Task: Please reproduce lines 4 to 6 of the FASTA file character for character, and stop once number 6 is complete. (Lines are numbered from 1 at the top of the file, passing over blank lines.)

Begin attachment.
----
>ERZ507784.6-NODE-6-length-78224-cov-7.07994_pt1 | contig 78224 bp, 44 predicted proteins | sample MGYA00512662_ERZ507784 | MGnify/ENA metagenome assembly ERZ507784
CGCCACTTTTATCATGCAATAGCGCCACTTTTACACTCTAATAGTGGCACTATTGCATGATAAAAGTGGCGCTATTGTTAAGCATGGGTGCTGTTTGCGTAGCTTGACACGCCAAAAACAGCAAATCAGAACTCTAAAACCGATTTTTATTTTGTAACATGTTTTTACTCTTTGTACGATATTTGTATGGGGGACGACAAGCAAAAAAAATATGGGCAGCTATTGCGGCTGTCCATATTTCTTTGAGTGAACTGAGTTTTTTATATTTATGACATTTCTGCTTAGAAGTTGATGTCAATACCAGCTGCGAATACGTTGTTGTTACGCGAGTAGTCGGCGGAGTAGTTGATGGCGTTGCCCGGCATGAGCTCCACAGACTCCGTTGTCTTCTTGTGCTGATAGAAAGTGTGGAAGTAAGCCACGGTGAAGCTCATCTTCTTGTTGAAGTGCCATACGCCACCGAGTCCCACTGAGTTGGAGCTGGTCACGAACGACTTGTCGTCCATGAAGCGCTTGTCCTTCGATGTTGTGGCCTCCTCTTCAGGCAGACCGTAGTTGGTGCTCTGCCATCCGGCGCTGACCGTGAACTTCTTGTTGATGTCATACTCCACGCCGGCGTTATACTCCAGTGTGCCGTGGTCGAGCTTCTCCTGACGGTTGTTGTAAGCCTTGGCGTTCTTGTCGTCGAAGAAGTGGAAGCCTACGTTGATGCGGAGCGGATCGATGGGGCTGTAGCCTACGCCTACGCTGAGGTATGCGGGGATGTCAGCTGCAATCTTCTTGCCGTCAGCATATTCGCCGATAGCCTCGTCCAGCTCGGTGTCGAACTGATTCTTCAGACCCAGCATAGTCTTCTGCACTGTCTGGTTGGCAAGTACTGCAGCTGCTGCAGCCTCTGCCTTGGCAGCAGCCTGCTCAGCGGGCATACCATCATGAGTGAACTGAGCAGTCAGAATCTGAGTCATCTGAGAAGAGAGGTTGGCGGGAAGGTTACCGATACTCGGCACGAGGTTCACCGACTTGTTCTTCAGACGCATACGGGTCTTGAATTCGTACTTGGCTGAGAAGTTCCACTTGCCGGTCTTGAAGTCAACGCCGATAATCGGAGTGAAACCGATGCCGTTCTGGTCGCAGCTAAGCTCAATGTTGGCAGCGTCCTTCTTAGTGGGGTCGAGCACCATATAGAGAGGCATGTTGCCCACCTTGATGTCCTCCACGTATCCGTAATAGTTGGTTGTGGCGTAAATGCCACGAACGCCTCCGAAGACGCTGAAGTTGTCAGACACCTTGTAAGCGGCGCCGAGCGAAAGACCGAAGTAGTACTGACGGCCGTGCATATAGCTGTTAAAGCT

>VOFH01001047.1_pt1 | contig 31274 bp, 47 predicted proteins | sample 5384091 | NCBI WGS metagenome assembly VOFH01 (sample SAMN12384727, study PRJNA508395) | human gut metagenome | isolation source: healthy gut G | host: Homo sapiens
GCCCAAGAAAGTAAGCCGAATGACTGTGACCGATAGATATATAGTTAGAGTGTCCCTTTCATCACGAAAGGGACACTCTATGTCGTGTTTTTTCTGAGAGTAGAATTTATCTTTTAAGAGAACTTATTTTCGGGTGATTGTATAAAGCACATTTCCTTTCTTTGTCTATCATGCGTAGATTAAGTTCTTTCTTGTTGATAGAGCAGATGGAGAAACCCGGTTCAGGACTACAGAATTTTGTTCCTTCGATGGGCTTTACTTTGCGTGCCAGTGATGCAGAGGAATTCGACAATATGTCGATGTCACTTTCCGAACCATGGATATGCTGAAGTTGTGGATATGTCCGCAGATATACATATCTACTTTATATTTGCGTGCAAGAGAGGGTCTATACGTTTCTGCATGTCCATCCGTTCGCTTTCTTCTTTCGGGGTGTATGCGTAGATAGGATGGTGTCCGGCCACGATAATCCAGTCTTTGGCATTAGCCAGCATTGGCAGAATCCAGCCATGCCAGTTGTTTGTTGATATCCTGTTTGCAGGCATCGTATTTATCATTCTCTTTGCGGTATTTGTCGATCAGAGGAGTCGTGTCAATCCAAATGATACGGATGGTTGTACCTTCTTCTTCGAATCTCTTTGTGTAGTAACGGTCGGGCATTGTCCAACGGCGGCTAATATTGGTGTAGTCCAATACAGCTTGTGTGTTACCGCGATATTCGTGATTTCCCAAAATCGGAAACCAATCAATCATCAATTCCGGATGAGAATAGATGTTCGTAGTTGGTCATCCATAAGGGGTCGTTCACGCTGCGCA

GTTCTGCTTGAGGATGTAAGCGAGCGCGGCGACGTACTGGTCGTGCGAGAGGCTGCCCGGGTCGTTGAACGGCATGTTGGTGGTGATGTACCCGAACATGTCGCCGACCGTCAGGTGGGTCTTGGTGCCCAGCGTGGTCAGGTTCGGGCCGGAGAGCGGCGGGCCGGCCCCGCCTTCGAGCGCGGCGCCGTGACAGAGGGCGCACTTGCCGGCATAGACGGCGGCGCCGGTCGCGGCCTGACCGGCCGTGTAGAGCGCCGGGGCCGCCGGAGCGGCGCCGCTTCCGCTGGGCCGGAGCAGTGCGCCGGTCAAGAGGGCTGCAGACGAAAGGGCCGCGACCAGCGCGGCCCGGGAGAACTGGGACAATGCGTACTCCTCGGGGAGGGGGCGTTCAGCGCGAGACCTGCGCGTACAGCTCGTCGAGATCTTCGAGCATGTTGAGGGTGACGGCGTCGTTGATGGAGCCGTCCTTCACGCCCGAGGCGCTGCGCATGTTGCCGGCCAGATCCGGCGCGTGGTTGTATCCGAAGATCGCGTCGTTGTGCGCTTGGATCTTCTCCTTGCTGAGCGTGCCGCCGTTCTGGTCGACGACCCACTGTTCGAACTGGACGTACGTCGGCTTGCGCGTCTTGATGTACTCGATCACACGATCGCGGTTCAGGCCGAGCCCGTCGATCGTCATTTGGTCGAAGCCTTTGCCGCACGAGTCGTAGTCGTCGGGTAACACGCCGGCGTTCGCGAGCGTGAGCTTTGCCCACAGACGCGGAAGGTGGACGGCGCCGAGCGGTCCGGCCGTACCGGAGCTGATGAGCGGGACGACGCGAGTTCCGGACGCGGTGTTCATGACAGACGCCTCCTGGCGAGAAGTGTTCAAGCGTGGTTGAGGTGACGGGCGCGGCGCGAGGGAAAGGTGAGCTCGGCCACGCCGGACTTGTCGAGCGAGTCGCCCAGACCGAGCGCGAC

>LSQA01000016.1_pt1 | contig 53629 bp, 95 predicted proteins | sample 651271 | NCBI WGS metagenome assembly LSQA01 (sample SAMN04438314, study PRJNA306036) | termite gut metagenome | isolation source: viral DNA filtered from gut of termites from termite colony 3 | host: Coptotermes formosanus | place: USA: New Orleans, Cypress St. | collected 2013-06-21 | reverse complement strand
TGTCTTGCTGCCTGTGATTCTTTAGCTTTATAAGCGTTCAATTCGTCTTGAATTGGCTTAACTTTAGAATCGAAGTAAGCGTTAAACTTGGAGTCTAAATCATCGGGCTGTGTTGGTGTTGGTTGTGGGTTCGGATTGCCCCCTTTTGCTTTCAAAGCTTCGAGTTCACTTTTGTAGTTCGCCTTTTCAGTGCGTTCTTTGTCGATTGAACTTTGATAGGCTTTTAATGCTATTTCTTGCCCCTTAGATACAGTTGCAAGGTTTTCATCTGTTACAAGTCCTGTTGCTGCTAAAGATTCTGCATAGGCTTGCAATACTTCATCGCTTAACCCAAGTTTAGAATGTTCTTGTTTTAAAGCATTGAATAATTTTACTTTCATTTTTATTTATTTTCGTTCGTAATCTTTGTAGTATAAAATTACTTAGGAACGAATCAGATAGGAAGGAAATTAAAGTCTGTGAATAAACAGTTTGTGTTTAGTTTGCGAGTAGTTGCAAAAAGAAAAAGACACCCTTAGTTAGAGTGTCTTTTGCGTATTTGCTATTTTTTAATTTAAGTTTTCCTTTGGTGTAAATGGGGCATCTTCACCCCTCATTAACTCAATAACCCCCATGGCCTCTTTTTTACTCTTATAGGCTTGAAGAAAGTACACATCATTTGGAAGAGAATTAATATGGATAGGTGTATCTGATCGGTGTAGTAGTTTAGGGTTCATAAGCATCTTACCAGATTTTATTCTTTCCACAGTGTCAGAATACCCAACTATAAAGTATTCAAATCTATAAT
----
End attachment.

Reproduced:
GCCCAAGAAAGTAAGCCGAATGACTGTGACCGATAGATATATAGTTAGAGTGTCCCTTTCATCACGAAAGGGACACTCTATGTCGTGTTTTTTCTGAGAGTAGAATTTATCTTTTAAGAGAACTTATTTTCGGGTGATTGTATAAAGCACATTTCCTTTCTTTGTCTATCATGCGTAGATTAAGTTCTTTCTTGTTGATAGAGCAGATGGAGAAACCCGGTTCAGGACTACAGAATTTTGTTCCTTCGATGGGCTTTACTTTGCGTGCCAGTGATGCAGAGGAATTCGACAATATGTCGATGTCACTTTCCGAACCATGGATATGCTGAAGTTGTGGATATGTCCGCAGATATACATATCTACTTTATATTTGCGTGCAAGAGAGGGTCTATACGTTTCTGCATGTCCATCCGTTCGCTTTCTTCTTTCGGGGTGTATGCGTAGATAGGATGGTGTCCGGCCACGATAATCCAGTCTTTGGCATTAGCCAGCATTGGCAGAATCCAGCCATGCCAGTTGTTTGTTGATATCCTGTTTGCAGGCATCGTATTTATCATTCTCTTTGCGGTATTTGTCGATCAGAGGAGTCGTGTCAATCCAAATGATACGGATGGTTGTACCTTCTTCTTCGAATCTCTTTGTGTAGTAACGGTCGGGCATTGTCCAACGGCGGCTAATATTGGTGTAGTCCAATACAGCTTGTGTGTTACCGCGATATTCGTGATTTCCCAAAATCGGAAACCAATCAATCATCAATTCCGGATGAGAATAGATGTTCGTAGTTGGTCATCCATAAGGGGTCGTTCACGCTGCGCA

GTTCTGCTTGAGGATGTAAGCGAGCGCGGCGACGTACTGGTCGTGCGAGAGGCTGCCCGGGTCGTTGAACGGCATGTTGGTGGTGATGTACCCGAACATGTCGCCGACCGTCAGGTGGGTCTTGGTGCCCAGCGTGGTCAGGTTCGGGCCGGAGAGCGGCGGGCCGGCCCCGCCTTCGAGCGCGGCGCCGTGACAGAGGGCGCACTTGCCGGCATAGACGGCGGCGCCGGTCGCGGCCTGACCGGCCGTGTAGAGCGCCGGGGCCGCCGGAGCGGCGCCGCTTCCGCTGGGCCGGAGCAGTGCGCCGGTCAAGAGGGCTGCAGACGAAAGGGCCGCGACCAGCGCGGCCCGGGAGAACTGGGACAATGCGTACTCCTCGGGGAGGGGGCGTTCAGCGCGAGACCTGCGCGTACAGCTCGTCGAGATCTTCGAGCATGTTGAGGGTGACGGCGTCGTTGATGGAGCCGTCCTTCACGCCCGAGGCGCTGCGCATGTTGCCGGCCAGATCCGGCGCGTGGTTGTATCCGAAGATCGCGTCGTTGTGCGCTTGGATCTTCTCCTTGCTGAGCGTGCCGCCGTTCTGGTCGACGACCCACTGTTCGAACTGGACGTACGTCGGCTTGCGCGTCTTGATGTACTCGATCACACGATCGCGGTTCAGGCCGAGCCCGTCGATCGTCATTTGGTCGAAGCCTTTGCCGCACGAGTCGTAGTCGTCGGGTAACACGCCGGCGTTCGCGAGCGTGAGCTTTGCCCACAGACGCGGAAGGTGGACGGCGCCGAGCGGTCCGGCCGTACCGGAGCTGATGAGCGGGACGACGCGAGTTCCGGACGCGGTGTTCATGACAGACGCCTCCTGGCGAGAAGTGTTCAAGCGTGGTTGAGGTGACGGGCGCGGCGCGAGGGAAAGGTGAGCTCGGCCACGCCGGACTTGTCGAGCGAGTCGCCCAGACCGAGCGCGAC

>LSQA01000016.1_pt1 | contig 53629 bp, 95 predicted proteins | sample 651271 | NCBI WGS metagenome assembly LSQA01 (sample SAMN04438314, study PRJNA306036) | termite gut metagenome | isolation source: viral DNA filtered from gut of termites from termite colony 3 | host: Coptotermes formosanus | place: USA: New Orleans, Cypress St. | collected 2013-06-21 | reverse complement strand